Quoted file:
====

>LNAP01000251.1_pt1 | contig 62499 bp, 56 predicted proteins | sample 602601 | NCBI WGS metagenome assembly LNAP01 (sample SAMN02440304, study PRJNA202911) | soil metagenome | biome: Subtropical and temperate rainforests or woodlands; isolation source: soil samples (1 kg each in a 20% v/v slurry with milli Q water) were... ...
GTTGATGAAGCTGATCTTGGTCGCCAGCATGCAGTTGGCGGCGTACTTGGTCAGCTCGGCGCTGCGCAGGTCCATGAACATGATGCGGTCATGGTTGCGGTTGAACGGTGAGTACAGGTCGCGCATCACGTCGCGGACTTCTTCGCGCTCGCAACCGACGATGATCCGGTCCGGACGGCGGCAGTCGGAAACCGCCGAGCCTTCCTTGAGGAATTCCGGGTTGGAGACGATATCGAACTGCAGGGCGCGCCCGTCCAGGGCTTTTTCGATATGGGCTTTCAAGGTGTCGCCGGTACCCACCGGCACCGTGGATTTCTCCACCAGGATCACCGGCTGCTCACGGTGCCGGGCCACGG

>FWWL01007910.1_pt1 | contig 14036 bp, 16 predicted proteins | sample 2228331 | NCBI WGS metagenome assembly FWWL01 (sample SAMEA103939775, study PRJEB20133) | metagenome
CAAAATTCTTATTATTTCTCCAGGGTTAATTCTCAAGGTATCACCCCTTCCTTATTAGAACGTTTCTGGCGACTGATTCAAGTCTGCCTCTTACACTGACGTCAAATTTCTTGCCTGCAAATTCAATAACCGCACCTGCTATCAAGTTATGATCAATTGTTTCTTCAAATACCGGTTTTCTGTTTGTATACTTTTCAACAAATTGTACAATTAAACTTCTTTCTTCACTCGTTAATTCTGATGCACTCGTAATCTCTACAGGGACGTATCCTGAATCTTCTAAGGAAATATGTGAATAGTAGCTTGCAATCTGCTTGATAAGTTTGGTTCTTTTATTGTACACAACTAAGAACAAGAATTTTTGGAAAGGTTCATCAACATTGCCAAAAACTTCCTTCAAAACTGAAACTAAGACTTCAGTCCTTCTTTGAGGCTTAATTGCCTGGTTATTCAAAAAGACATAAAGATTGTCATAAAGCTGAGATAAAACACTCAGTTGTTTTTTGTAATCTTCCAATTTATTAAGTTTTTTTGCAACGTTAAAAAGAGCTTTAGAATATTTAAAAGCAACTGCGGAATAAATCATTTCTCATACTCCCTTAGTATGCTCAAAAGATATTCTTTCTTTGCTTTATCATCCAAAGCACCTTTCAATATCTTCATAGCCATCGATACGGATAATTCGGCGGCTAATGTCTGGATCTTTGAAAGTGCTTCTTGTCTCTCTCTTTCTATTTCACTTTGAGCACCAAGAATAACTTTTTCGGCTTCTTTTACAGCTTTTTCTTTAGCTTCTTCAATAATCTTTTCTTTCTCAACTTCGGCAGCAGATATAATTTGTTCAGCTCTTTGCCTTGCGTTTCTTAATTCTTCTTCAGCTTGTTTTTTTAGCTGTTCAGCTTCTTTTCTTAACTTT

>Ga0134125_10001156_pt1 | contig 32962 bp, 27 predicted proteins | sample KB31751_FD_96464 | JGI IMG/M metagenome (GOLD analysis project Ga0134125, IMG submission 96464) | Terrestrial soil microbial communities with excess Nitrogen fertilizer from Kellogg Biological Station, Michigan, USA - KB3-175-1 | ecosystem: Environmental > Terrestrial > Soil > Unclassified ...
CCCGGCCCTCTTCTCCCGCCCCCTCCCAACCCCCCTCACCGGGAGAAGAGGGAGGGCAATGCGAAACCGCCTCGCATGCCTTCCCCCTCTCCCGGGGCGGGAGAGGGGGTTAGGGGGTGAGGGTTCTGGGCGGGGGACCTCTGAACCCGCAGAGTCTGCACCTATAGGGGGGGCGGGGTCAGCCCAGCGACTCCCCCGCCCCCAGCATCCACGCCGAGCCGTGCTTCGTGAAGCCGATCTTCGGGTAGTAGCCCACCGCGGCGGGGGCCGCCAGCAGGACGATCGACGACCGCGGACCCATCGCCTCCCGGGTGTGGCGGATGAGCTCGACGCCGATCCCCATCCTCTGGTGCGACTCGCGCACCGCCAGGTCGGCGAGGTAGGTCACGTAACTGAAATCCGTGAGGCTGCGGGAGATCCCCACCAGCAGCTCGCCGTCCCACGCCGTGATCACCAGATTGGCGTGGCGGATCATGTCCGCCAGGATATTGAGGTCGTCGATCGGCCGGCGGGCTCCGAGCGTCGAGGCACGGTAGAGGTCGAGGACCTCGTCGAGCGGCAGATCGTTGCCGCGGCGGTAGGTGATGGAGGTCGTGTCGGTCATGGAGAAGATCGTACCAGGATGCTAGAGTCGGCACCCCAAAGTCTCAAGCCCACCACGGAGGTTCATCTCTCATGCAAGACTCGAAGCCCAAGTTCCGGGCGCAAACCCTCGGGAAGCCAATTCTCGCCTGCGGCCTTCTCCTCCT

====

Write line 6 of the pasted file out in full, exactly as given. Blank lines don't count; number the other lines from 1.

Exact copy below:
CCCGGCCCTCTTCTCCCGCCCCCTCCCAACCCCCCTCACCGGGAGAAGAGGGAGGGCAATGCGAAACCGCCTCGCATGCCTTCCCCCTCTCCCGGGGCGGGAGAGGGGGTTAGGGGGTGAGGGTTCTGGGCGGGGGACCTCTGAACCCGCAGAGTCTGCACCTATAGGGGGGGCGGGGTCAGCCCAGCGACTCCCCCGCCCCCAGCATCCACGCCGAGCCGTGCTTCGTGAAGCCGATCTTCGGGTAGTAGCCCACCGCGGCGGGGGCCGCCAGCAGGACGATCGACGACCGCGGACCCATCGCCTCCCGGGTGTGGCGGATGAGCTCGACGCCGATCCCCATCCTCTGGTGCGACTCGCGCACCGCCAGGTCGGCGAGGTAGGTCACGTAACTGAAATCCGTGAGGCTGCGGGAGATCCCCACCAGCAGCTCGCCGTCCCACGCCGTGATCACCAGATTGGCGTGGCGGATCATGTCCGCCAGGATATTGAGGTCGTCGATCGGCCGGCGGGCTCCGAGCGTCGAGGCACGGTAGAGGTCGAGGACCTCGTCGAGCGGCAGATCGTTGCCGCGGCGGTAGGTGATGGAGGTCGTGTCGGTCATGGAGAAGATCGTACCAGGATGCTAGAGTCGGCACCCCAAAGTCTCAAGCCCACCACGGAGGTTCATCTCTCATGCAAGACTCGAAGCCCAAGTTCCGGGCGCAAACCCTCGGGAAGCCAATTCTCGCCTGCGGCCTTCTCCTCCT